To remain competitive, most organizations stay up to date on every technology, continually propose innovative products and always embrace change. However, putting change into practice is much more complex than it appears.
To that effect, effective leaders have to be confident, self-aware, self-assured, strategic, adaptable, bold, resourceful, driven, accountable and able to think on their feet. Needless to say, ineffective leadership hinders change, creates mistrust, disengagement, misalignment and a loss of moral among employees.
Wondering how to successfully lead change and overcome resistance?
Change is a part of life, is a constant and is inevitable. Change shakes things up, disrupts old habits, breathes new life into the workplace and into any project.
It has the ability to stimulate interest in a job and can be perceived as a new challenge. It also creates an opportunity for promotion and to learn new skills.
Change becomes compulsory and evident in the workplace during societal movements, when the values and beliefs of both leaders and employees no longer match those of the company. Change also happens when the organization requires new skills, new products or services, policies update, restructuring, or relocation.
Resistance to change
Change brings about an initial resistance, can easily become chaotic and unstable. When faced with change, most people believe that they will:
- potentially lose their current position,
- be demoted, that their career will eventually suffer or that their hard work will be devalued,
- be working for a lower salary,
- lose control over their own life,
- live in the unknown.
The unknown generates strong emotions in people. Therefore, employees tend to resist change when they are surprised or unprepared, don’t understand the reasons for the change, are not implicated enough in the decision-making process.
Indeed, some people will openly express their resistance to change, some will voluntarily sabotage change, others will quietly and passively express their discontent. It is the role of the leader to temper such behavior and push change.
How to implement change?
The leaders must visibly act out the change, must be ready to do things differently and to think otherwise. To lead the change process from start to finish:
- Assess your own ability to handle change. Before undertaking such mission, ensure that you believe in the change and that it doesn’t go against your principles. In addition, keep in mind that reacting to the change is much more difficult than initiating it. Either you can start the movement, participate in it or suffer and react to it.
- Stay disciplined, resilient and patient. The change process is slow and everybody moves at their own pace.
- Learn to communicate your vision which encompasses your values and morals.
- Be authentic and transparent in order to build trust and to improve relationships. Change is much more difficult to implement when there is a climate of mistrust.
- Be open to feedback and to making alterations to the original plan of action.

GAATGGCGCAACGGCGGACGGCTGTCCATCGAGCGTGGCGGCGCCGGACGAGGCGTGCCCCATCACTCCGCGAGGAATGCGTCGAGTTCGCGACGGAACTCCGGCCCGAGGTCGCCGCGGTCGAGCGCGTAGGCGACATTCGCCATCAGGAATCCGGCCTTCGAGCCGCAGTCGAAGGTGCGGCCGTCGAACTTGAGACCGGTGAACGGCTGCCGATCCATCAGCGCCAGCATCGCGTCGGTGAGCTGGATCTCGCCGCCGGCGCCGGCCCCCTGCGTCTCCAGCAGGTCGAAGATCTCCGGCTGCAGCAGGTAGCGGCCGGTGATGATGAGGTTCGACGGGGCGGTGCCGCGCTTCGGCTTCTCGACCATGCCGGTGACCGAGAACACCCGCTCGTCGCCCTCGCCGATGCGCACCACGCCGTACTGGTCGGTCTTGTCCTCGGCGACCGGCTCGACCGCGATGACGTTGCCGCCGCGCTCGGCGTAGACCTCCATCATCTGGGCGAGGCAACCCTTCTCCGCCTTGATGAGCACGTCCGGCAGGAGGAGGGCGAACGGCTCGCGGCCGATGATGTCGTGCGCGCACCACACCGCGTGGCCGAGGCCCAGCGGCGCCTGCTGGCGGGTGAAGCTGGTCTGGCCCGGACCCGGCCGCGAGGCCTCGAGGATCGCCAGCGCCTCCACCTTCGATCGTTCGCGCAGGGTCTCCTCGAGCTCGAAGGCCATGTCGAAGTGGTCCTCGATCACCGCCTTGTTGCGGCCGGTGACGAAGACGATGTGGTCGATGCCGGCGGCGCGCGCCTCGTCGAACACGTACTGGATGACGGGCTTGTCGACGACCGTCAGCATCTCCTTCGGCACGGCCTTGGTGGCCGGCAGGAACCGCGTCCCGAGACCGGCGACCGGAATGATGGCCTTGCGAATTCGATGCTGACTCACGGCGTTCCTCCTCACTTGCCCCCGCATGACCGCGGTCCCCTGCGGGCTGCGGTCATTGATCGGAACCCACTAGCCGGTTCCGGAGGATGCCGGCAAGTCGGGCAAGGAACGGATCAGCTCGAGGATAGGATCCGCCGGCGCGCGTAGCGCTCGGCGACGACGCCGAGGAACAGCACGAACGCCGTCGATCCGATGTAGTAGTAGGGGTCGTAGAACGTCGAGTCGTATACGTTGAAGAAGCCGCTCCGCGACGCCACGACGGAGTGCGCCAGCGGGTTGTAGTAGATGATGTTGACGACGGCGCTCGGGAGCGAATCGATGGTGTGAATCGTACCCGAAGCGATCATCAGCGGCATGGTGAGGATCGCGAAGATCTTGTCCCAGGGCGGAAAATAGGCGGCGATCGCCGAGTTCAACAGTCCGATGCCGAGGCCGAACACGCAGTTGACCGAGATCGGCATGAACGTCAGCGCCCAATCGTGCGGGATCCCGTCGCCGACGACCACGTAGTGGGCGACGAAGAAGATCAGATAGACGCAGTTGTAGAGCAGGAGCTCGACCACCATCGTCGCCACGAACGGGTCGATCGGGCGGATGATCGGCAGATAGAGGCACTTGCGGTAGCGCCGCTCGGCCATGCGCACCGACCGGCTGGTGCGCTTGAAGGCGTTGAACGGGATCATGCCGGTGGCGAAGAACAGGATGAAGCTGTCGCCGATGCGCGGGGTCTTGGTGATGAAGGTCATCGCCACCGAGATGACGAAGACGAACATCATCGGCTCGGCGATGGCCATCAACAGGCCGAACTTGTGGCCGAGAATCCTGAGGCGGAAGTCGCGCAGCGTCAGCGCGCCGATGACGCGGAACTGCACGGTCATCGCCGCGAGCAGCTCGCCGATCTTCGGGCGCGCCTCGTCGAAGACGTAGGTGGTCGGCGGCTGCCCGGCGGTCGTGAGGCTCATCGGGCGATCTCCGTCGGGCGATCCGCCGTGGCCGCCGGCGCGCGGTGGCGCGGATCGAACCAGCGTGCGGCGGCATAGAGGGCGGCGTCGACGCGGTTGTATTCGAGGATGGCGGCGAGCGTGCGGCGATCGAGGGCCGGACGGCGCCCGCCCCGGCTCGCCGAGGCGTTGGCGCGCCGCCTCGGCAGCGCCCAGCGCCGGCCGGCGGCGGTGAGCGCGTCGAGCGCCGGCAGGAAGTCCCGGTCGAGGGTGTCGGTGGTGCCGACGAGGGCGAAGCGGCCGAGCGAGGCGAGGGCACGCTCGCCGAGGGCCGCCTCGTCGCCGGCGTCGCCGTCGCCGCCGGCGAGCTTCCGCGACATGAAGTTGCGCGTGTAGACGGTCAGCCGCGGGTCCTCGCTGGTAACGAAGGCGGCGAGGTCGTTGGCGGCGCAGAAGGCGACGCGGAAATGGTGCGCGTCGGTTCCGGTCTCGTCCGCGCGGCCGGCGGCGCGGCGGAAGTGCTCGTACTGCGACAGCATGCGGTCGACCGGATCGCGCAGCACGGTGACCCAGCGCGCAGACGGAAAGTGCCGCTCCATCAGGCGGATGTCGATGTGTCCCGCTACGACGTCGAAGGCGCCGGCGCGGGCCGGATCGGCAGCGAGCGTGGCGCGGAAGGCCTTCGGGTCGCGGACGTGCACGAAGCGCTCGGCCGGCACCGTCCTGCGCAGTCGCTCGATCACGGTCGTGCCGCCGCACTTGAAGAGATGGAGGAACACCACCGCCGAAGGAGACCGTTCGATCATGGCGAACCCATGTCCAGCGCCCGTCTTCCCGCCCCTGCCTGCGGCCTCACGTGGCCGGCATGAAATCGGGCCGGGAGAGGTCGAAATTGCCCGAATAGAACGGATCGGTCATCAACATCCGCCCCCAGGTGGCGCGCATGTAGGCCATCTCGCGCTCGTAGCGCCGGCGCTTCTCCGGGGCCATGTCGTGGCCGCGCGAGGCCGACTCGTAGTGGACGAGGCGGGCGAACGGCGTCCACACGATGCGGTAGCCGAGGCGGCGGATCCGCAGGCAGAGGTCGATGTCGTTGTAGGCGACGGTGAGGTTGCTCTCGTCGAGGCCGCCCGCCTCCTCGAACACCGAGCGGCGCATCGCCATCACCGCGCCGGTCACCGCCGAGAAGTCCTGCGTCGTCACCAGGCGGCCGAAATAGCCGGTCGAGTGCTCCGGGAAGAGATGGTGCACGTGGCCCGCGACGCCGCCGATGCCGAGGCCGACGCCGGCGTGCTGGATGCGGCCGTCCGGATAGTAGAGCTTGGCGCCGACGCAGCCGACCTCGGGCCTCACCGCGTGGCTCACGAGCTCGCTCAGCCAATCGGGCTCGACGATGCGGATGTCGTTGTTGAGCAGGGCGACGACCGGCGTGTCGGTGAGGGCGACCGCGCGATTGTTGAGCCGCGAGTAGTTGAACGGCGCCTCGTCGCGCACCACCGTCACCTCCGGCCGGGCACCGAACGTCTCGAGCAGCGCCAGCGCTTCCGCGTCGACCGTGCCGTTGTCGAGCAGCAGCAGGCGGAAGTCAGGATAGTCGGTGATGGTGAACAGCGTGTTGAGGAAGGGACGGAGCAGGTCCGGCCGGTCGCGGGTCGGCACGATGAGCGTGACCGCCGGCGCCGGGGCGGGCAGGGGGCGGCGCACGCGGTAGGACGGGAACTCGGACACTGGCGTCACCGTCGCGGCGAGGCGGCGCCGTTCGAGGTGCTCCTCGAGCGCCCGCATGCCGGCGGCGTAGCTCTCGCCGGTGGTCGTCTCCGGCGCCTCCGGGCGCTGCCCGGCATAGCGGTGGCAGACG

- Ask probing questions to key employees, acknowledge that you don’t know all the answers and be open to learn continually. This will allow you to gather appropriate information, to anticipate issues, to maximize effort.
- Evaluate the right amount of change you want to implement. You don’t want to overwhelm or burn out your employees .
- Calculate the costs and determine the feasibility of the change to ensure that it doesn’t get out of control. It becomes critical to motivate the necessary time and resources, to place emphasis on the value and sustainability of change.
- Analyze the consequences of change before undertaking anything.
- Understand the company culture, its values and beliefs in order to best present ideas and to determine a proper structure.
- Design a clear strategy and outcome for the process. For example, you can break the change process into smaller steps, prioritize them and create metrics to measure progress.
- Identify the influencers and the people who are open to change in your organization. Find informal leaders in your organization, who will motivate others and who will instill pride in their work.
- Discuss the implications of change with your employees and increase the number of meetings if necessary. Listen to the questions and concerns of your employees. It is necessary to reassure people about the upcoming changes by explaining to them the reasons and the benefits for change.
- Directly address problems, don’t micromanage and don’t openly criticize dissenting voices in order to shut them up.
- Keep your energy up during the process, motivate your team and show them the positive sides of the transformation. Persuade your employees that they will benefit from the change to increase commitment.
- Encourage collaboration on your team, mitigate conflicts and maintain harmony as much as possible because emotions are high.
- Set high expectations and give your team the confidence to deal with changes and gain their approval every step of the way.
- Give your employees more ownership of their work to increase commitment.
- Expect setbacks. Understand that the risks are worth the rewards and that it is OK to fail. People don’t take risks when there are no personal rewards, there is no clemency towards failure.
Hope that I’ve helped you get it together on your way to leadership!
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